Carolyn Wilke

Staff Writer, Science News for Students

Carolyn Wilke recently earned her Ph.D. in environmental engineering at Northwestern University, where her research drew on the fields of environmental chemistry, materials science and toxicology. She got her start in science writing by blogging for HELIX, Northwestern’s science magazine and wrote as a AAAS Mass Media Fellow at The Sacramento Bee. Prior to working at Science News for Students, Carolyn interned at Science News and The Scientist. When not delving into a new scientific discovery, you might find Carolyn behind her sewing machine or trying to amuse her cat. 

All Stories by Carolyn Wilke

  1. Brain

    Slower brain development ups a teen’s risk of getting into a car accident

    Lack of driving experience isn't the only factor in whether a teen gets into a car crash. Crash risk in young drivers is also related to development of their brains’ working memory.

  2. Life

    Scientists Say: RNA

    This is a molecule that helps cells make proteins from the instructions encoded in DNA.

  3. Chemistry

    Scientists Say: Periodic table

    The periodic table is a chart showing all the known chemical elements. An element’s location in the table reveals a lot about its chemistry.

  4. Animals

    Could Wednesday Addams really jolt a frog back to life?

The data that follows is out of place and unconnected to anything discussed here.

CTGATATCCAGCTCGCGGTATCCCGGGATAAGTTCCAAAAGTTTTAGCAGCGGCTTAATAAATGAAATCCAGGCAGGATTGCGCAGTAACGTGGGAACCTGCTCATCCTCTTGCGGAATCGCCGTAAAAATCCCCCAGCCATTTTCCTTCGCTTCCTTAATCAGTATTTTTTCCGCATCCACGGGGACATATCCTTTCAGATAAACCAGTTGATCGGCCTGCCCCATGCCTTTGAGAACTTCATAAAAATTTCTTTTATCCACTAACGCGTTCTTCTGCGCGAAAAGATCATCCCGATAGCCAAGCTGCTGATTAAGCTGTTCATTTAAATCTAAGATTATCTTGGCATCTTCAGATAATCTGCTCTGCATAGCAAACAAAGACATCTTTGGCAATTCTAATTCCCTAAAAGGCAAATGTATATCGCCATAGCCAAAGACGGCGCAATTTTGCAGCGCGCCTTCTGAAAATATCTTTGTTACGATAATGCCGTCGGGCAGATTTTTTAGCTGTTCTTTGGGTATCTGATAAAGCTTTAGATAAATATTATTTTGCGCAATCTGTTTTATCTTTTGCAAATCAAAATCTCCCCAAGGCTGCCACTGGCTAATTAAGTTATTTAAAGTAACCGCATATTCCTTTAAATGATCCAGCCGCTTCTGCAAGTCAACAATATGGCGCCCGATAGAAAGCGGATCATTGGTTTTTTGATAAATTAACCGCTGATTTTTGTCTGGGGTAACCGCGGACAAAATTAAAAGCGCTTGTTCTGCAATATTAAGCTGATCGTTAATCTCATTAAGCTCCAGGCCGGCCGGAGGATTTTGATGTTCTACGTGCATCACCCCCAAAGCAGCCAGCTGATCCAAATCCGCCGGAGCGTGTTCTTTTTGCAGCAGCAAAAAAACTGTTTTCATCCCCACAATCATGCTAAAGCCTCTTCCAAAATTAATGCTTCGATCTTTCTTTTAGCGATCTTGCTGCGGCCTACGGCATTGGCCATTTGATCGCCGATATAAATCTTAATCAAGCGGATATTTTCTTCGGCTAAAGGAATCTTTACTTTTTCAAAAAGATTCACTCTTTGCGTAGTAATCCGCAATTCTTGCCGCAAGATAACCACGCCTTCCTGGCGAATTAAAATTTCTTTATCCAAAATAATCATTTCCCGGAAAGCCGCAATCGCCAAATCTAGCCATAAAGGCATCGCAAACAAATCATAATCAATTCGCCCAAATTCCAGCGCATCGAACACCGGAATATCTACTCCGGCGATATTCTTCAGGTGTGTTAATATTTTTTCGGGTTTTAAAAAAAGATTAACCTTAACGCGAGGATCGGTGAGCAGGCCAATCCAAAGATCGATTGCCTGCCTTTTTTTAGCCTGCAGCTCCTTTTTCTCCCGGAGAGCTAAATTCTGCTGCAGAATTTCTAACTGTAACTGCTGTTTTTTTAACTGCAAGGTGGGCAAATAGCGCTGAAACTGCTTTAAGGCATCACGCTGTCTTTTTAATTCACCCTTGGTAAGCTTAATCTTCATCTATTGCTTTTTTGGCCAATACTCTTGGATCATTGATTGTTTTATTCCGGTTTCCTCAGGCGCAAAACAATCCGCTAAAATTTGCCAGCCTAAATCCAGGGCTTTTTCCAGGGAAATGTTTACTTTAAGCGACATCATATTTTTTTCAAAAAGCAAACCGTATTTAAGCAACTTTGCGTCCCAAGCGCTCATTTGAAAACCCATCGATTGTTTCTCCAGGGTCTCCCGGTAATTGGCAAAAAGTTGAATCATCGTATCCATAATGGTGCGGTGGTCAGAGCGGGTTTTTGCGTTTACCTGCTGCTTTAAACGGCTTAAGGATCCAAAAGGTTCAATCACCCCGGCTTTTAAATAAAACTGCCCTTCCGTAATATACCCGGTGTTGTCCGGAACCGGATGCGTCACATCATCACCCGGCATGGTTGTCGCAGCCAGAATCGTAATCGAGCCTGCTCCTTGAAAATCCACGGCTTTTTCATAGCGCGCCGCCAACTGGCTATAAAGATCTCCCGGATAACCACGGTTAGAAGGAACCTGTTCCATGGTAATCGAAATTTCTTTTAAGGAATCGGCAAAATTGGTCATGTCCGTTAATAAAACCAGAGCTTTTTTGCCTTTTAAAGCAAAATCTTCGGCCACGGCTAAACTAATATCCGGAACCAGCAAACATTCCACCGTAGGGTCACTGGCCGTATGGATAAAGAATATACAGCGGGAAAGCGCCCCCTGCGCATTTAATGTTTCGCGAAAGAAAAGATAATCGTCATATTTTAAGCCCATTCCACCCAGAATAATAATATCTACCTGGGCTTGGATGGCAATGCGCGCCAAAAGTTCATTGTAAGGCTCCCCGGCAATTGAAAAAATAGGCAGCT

A spark that recalls some science history brings a dead frog to life in The Addams Family. Scientists are now using electricity to build the body.

  5. Health & Medicine

    Scientists Say: Lymph

    Lymph is a colorless fluid that bathes the body’s tissues and mops up bacteria, viruses and wastes.

  6. Tech

    This robot catches jellyfish with a gentle ‘hug’

    A soft robotic hand gently catches jellyfish by trapping the creatures within its silicone fingers.

  7. Materials Science

    Scientists Say: Crystal

    The atoms or molecules in crystals take on a particular, repeatable pattern.

  8. Archaeology

    Scientists Say: Mummy

    Mummies are dead bodies that don’t rot. They can form under natural conditions or because of chemicals that stop decay.

  9. Space

    Could humans build a tall tower or giant rope to space?

    The movie Ad Astra shows a space antenna, a spindly structure reaching up into the stars. We look at what it would take to build something that big.

  10. Life

    Scientists Say: Zooxanthellae

    Algae called zooxanthellae live in the tissue of coral and provide the coral with food and its color.